Have you ever had a situation where you’ve met a prospect and you want to work with them that you do your best to impress them, only for your desire to do so leading you to move from your established way of working?
You end up trying to put a proposal to them or a plan of work that doesn’t quite sit with what you’d normally do?
A sales discussion meeting that started with such great rapport and excitement ends up leading to a stuttering proposal process and awkward underwhelm.
I had that wake-up moment in August 2016.
I’d seen a business mentor called Gary speak at an event in Leeds on July 14th. It was a relatively exclusive event and there were about twenty people in the room, so he’d made a point of getting to know everybody there and find out a little bit about them.
Afterwards, he made a point of connecting with me because, as I discovered, he was interested in some help doing more with his CRM processes and follow-up after investing in two new websites and launching a couple of new spin-off business brands.
We met a week or so later and it sounded like an exciting opportunity to help. His coaching business was making some big strides on the marketing side, he was shifting up his events activities and he was moving into mastermind-style training events. There were a lot of different and exciting things going on.
Add to this that Gary had a personality spark that you meet relatively infrequently as a service provider, where there’s really something about the prospect where you know they “just get it”, and it gives you a buzz and a spring in your step and gets you excited about the prospect of new services and new introductions.
We even called what I might offer to do for his business a ‘concierge set up’. Ugggh, as I read back those three words, I question what I was even thinking. It sounds so wanky.
And yet, there was something about the opportunity that sat really uncomfortably for me. Had it come a few years before, Gary was exactly the kind of client I’d relish serving in a bespoke way.
But in 2016, nine years into running my consulting business, it had moved on considerably. I’d spent the prior two years really successfully growing a group coaching business. That is teaching the same thing, at the same time to small groups of business owners. It had been going great. The business owners were from a couple of really focused market niches so it became easy to target them and talk about specific problems they faced.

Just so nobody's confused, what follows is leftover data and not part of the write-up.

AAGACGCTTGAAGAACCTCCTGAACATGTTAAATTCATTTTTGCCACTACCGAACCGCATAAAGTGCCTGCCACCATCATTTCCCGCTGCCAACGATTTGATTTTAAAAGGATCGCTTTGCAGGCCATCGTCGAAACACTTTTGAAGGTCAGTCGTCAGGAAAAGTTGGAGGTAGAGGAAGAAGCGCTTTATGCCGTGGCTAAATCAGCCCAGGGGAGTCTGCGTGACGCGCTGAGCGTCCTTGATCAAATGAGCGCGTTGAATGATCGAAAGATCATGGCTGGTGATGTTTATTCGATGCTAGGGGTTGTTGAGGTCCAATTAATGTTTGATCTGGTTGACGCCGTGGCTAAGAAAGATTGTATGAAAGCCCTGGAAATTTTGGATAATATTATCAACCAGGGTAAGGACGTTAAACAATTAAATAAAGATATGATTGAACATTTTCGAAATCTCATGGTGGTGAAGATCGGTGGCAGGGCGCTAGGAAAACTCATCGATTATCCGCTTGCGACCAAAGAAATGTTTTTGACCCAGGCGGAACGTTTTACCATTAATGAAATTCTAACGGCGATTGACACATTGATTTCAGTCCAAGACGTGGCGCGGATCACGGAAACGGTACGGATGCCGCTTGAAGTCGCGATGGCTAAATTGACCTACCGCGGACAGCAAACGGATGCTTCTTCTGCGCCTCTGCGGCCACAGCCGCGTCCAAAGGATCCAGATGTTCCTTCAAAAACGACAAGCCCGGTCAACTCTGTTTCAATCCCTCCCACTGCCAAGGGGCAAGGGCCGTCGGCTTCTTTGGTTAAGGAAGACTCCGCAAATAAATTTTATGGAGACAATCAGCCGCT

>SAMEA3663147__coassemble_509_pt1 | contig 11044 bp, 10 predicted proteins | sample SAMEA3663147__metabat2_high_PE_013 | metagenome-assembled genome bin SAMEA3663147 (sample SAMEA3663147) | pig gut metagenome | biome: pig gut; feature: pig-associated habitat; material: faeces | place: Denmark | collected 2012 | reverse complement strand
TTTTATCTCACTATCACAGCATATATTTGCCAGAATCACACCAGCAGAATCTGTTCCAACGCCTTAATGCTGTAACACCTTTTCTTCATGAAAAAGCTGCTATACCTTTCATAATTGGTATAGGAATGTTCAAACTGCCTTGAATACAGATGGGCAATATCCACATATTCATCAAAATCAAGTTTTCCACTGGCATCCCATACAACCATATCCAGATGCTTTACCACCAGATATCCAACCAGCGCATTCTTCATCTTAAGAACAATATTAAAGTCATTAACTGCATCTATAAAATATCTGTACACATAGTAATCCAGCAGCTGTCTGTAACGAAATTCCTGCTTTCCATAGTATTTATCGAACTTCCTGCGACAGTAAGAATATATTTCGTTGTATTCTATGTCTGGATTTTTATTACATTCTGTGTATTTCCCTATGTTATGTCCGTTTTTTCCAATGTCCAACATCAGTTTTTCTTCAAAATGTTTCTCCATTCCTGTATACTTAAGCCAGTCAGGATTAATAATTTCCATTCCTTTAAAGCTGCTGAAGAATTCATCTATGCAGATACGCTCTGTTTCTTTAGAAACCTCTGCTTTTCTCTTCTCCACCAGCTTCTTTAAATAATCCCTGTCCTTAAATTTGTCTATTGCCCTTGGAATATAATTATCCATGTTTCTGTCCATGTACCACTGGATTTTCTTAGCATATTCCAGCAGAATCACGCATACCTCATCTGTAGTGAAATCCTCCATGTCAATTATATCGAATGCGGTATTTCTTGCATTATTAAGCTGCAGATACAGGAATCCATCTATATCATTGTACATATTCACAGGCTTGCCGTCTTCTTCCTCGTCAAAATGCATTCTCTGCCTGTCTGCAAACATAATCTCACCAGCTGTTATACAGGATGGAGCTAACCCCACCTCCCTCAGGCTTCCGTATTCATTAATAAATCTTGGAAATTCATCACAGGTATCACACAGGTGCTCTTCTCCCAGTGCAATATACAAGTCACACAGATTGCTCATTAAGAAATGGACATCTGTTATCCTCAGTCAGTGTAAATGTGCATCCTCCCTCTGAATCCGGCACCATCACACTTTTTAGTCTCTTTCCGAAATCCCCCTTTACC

The training – on how to implement CRM and marketing automation in their specific setting – was valuable to them. It worked great, and scaled.
Best of all, there were relatively few problem clients. There was this class discipline of not wanting to be ‘that person’ that spoke out of turn, hogged too much of the limelight, or didn’t do their homework. It was the best coaching model I’d ever found.
But here I was, back in the room with Gary, discussing the idea of working with one client in a bespoke way. I’d left the meeting promising a summary proposal of how we’d work together.
It couldn’t have been further from my delivery model.
I sat on versions of that proposal for three days. The delay then became a week. There’d been a bit of back and forth to iron out some additional complexities, scope growth, but nothing that should have been a show-stopper. I’d been introduced to his web person. And I’d introduced him to somebody I’d helped set up something similar for. But there was a real awkwardness about momentum getting lost.
The problem was two-fold:
- Gary wasn’t really my kind of prospect (any more), but I felt duty-bound to help, because he’d requested it (our human nature) and;
- My sales workflow wasn’t geared up then to create well-worded, comprehensive, consistent-looking quotes or proposals.
A few weeks passed and I still wasn’t happy with this bespoke proposal wording or structure. There was still a degree of excitement to help a business like his that was going places and doing exciting things, but problem two kept entering my thoughts: my sales workflow wasn’t set up for outlining the project scope and delivery plan for doing so.
Some things were happening but nothing concrete, until finally, now weeks later, I get *that email*….
“Any progress, please?”
Most client service businesses have had one of those emails or texts. They’re a punch to the gut.
I was embarrassed and annoyed. The proposal was never shared. On the back of an email exchange, I ended up doing the work in exchange for a trade-off in services. It felt flat.
Over time, I told other service business owners about the story of ‘proposal awkwardness’. So often, they’d experienced it too. They talked about the gradual slide down a hill of positivity from a high point reached at a great prospect meeting, only to see the positivity wane and questions start to develop in the prospect’s mind when you let that follow-up slip. It affects all service businesses.
I’m sure you’ll have experienced it on the other side, as a buyer. In fact, as a business owner and homeowner, how many trades people have you had to your house to price or look at different jobs, only to get nothing back from them, sometimes ever? If you’re like most busy business- and homeowners, where your house is often the second priority to time in your business, I bet you’d even pay a premium to the tradespeople who impress you with good follow up wouldn’t you? If only to get that thing done that you know has needed doing for months.
I’ve had it with business service companies, with health and wellness professionals and with home services businesses. It happens.
All. The. Time.
So why – as service professionals ourselves – don’t we put ourselves in our buyers’ shoes and put a huge priority on this experience? It makes no sense.
Let’s address that together.